Remember, current flow is only going to happen with the circuit turned on and working. Don’t forget to operate the circuit when taking your measurements.

My Reading Is Out Of Range. Now What?

Experience is a guide here, as in all things. Typically, unwanted resistances are the result of poor grounds or poor connections, either in a harness connector or switch contact, and will result in an obvious, out of range measurement. To find the little unwanted guest, all you have to do is “backtrack” from your load back to the battery. Here, you will need to spend some time with a schematic for the circuit you are working on and use a little common sense. For example, if there are parallel branches on the circuit, are all branches affected? If so, focus on that section of wiring common to all. If not, focus on that section that is unique to the component you are diagnosing. Move back towards the battery at logical points (harness connections, switch contacts, splice points, etc.) until your DVOM reading is back to normal. That means you passed the unwanted guest and all you have left to do is narrow the search between your last two test points.

Some voltage measurement on the ground side of a working load is normal. If no ground exists at all, you will measure source voltage on both sides of the load. If the ground side measures 0.0 volts on the money, and the component is receiving correct source voltage, then the load likely has an internal open.

What if both sides of the load test just fine, but it still doesn’t work right? If you tested right at the load, there is only one area left untested…the load itself. In this case, you most likely have a failed component. A good example of this is a solenoid that is failed mechanically, not electrically.

Remember, too, to not take shortcuts in your initial tests. It is vitally important that you test the entire path the current is taking from and back to the battery. A common mistake is to use a chassis ground under the dash when testing inside the car. But don’t forget, that chassis ground point still has to make it back to the battery, typically through a few more connections, before the ground path is complete. That inoperative HVAC module could be simply a bad connection at the bulkhead connector or firewall ground eyelet, and you’ll miss it if you cut corners. Done properly, a voltage drop test will quickly isolate which side of the circuit has the problem, and save you diagnostic time in the process.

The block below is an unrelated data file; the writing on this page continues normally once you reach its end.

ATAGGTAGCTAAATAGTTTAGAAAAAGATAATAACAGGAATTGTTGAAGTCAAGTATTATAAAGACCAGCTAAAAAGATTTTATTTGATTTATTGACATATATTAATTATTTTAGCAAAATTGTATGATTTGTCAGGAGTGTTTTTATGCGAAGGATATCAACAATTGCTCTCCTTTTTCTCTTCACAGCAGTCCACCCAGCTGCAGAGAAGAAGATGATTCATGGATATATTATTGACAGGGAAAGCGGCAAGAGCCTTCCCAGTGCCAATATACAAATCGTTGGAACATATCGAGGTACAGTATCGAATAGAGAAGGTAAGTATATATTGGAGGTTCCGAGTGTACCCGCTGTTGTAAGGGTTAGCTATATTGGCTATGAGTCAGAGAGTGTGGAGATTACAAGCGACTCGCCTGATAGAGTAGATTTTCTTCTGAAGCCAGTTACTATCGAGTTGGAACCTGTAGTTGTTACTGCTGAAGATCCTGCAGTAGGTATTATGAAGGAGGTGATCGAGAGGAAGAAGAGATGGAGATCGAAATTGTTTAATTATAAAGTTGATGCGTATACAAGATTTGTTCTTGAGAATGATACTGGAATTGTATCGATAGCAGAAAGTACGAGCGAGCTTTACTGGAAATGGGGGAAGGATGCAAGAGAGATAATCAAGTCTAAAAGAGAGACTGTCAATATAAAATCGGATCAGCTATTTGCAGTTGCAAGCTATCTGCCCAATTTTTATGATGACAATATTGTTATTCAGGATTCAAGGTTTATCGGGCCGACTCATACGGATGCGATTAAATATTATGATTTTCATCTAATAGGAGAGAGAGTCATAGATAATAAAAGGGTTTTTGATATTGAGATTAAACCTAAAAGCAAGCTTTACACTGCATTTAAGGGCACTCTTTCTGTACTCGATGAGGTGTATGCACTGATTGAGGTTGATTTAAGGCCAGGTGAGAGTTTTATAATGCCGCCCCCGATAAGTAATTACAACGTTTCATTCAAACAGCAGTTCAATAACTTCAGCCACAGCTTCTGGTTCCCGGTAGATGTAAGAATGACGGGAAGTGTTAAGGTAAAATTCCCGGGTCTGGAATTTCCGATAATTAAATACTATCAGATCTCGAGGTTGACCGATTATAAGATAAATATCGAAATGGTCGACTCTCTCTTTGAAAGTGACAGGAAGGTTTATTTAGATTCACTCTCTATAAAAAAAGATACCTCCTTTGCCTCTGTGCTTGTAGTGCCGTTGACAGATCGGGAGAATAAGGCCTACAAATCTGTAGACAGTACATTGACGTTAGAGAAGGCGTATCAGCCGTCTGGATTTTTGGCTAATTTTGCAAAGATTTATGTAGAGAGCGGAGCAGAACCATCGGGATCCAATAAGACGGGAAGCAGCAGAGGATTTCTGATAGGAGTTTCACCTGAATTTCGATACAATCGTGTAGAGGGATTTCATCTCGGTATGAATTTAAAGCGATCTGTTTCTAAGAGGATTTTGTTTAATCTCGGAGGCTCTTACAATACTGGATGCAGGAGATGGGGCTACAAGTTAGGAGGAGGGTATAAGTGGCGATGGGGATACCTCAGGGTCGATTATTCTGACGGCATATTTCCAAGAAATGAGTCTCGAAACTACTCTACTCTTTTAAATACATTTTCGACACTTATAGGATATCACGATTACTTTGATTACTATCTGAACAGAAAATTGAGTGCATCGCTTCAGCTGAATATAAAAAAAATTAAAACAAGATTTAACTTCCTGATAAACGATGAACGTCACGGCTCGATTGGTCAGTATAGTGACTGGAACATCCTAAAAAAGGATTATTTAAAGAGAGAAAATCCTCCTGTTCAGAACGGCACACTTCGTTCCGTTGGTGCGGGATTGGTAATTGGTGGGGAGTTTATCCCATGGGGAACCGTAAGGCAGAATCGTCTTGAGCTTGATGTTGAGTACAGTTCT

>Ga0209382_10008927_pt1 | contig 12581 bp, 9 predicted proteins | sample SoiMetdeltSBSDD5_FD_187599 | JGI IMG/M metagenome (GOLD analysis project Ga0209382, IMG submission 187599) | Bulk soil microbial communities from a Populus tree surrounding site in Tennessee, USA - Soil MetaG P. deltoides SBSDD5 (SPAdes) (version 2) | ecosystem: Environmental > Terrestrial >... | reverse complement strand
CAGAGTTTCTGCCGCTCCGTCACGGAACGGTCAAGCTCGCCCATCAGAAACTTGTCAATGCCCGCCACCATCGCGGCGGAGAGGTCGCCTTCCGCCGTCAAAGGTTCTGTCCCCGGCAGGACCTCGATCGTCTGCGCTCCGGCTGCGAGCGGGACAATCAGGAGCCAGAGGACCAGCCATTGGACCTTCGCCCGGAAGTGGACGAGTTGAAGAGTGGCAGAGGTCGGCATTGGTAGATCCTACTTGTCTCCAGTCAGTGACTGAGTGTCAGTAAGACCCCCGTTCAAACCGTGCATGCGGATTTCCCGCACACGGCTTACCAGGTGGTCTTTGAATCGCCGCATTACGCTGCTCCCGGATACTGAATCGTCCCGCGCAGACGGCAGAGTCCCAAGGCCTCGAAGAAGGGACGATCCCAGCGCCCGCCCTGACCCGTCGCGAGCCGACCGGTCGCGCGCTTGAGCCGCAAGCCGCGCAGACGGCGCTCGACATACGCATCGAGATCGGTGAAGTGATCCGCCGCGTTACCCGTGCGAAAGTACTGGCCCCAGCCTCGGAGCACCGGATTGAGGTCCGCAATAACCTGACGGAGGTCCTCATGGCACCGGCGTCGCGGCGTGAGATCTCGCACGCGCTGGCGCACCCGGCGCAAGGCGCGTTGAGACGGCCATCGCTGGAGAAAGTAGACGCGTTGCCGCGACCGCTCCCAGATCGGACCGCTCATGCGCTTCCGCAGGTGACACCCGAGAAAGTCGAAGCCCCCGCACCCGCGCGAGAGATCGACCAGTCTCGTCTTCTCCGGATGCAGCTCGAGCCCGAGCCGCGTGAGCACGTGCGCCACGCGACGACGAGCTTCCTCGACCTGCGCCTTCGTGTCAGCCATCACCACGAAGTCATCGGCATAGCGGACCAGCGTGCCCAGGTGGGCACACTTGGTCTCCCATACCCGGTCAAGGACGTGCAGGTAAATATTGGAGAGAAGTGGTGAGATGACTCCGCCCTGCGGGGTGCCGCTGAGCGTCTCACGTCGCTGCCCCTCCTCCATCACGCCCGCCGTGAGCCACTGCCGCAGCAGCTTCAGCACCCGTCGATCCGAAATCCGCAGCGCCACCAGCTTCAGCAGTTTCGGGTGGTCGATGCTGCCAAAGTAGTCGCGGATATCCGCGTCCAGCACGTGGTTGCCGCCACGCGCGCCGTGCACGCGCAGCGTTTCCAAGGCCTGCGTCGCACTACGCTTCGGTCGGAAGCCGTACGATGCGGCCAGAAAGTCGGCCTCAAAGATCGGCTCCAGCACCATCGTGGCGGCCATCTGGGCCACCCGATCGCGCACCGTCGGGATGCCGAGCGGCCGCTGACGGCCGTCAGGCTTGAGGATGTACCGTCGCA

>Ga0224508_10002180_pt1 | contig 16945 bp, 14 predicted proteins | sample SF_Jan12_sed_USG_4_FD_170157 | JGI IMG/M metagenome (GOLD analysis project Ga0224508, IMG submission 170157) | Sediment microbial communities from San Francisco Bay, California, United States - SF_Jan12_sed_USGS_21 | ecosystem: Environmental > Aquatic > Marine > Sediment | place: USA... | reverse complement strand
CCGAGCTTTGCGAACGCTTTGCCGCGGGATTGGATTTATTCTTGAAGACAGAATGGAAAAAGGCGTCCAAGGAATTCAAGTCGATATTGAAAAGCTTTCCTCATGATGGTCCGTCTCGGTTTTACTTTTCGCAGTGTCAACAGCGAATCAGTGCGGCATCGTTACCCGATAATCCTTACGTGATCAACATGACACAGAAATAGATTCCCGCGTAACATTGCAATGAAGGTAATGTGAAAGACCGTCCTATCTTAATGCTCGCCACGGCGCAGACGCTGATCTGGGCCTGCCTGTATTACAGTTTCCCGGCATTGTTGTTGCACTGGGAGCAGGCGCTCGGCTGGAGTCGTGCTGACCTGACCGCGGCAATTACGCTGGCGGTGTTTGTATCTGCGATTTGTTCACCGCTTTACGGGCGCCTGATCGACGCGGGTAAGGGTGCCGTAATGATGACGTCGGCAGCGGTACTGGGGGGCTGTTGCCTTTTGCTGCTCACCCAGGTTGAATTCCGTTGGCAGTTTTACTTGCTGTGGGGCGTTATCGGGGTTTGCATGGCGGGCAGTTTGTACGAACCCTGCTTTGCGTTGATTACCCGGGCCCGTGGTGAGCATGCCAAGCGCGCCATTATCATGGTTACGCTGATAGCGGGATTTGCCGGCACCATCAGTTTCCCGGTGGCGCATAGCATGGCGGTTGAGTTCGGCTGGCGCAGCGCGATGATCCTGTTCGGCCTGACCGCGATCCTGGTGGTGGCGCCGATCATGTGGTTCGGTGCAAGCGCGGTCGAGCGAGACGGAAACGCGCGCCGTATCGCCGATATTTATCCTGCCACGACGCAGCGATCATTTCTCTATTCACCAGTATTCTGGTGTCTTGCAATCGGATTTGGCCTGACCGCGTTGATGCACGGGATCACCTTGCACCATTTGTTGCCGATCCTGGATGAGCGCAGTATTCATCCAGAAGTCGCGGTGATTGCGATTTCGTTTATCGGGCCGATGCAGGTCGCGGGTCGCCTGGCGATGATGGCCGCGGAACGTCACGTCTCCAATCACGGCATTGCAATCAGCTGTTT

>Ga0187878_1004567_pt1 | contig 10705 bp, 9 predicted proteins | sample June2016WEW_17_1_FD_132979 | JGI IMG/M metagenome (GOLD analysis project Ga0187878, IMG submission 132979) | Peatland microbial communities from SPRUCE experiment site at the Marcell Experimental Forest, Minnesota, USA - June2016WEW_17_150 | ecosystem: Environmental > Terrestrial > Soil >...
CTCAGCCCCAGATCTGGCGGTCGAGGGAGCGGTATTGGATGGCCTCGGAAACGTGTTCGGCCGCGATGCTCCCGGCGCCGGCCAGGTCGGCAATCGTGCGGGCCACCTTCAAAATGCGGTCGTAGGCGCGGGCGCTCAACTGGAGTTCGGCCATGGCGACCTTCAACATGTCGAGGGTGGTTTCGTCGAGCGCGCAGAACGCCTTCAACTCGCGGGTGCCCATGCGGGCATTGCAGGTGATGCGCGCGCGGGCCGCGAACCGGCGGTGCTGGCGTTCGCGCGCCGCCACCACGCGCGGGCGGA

Electrical Troubleshooting On Cars, Should This Be A DYI?

Many malfunctions that occur in cars may be diagnosed as electrical problems. The cause is usually related to the electricity that is being generated by the battery or alternator. Troubleshooting can be a frustrating task, especially if you’re not knowledgeable enough.

A crucial consideration when working on automotive electrical systems is ‘safety’. Although the risk of being shocked is low, the danger is accidentally shorting out a hot circuit. This may lead to damaging the wiring, PCM or other onboard electronics – and fire.

Electrical Problem Signs

For your safety, and your car’s, it is best to let professional auto technicians handle the electrical troubleshooting. How do you know when it’s time to bring your sports car to a Maserati or Porsche workshop? Here are some of the signs you have to look out for.

Vehicle won’t start. It’s the most common electrical problem you will probably experience. If the interior lights aren’t working and the car won’t start, the problem is likely a dead battery. If you hear a clicking sound, it might be the starter. Go to an auto repair shop for final diagnosis.

Lights dim while driving. Does your dashboard or headlights dim when you’re driving at low speeds? There might be a problem with your car’s alternator, or voltage regulator. It could also mean that the battery is on its last legs, or have trouble holding a charge.

Visible battery damage. Even if you don’t know troubleshooting, you can still inspect the battery from time to time. Are there corrosion stains or buildup around the terminal? It may be a sign that the battery is leaking, experiencing a problem, or nearing the end of its life.

Brake lights don’t work. You tried having your break lights replaced, but it’s still not working. The problem may not be with the bulbs. It might be the fuse. It can also happen to some specific part of the vehicle. Let an auto shop check if you don’t need to replace a fuse.

Electrical System Service

If you’re an Aston Martin owner, the more you have to bring your car to a service center specializing in luxury vehicles. Batteries usually last between three and seven years, so it will be a smart decision to have it checked once you experience any of the signs.

Remember, the contents of the battery are corrosive, and they will damage bare skin. That’s why it should not be just a DIY task. There are dozens of components needed to route power in your vehicle’s electrical system. It can vary greatly according to vehicle make, model and age.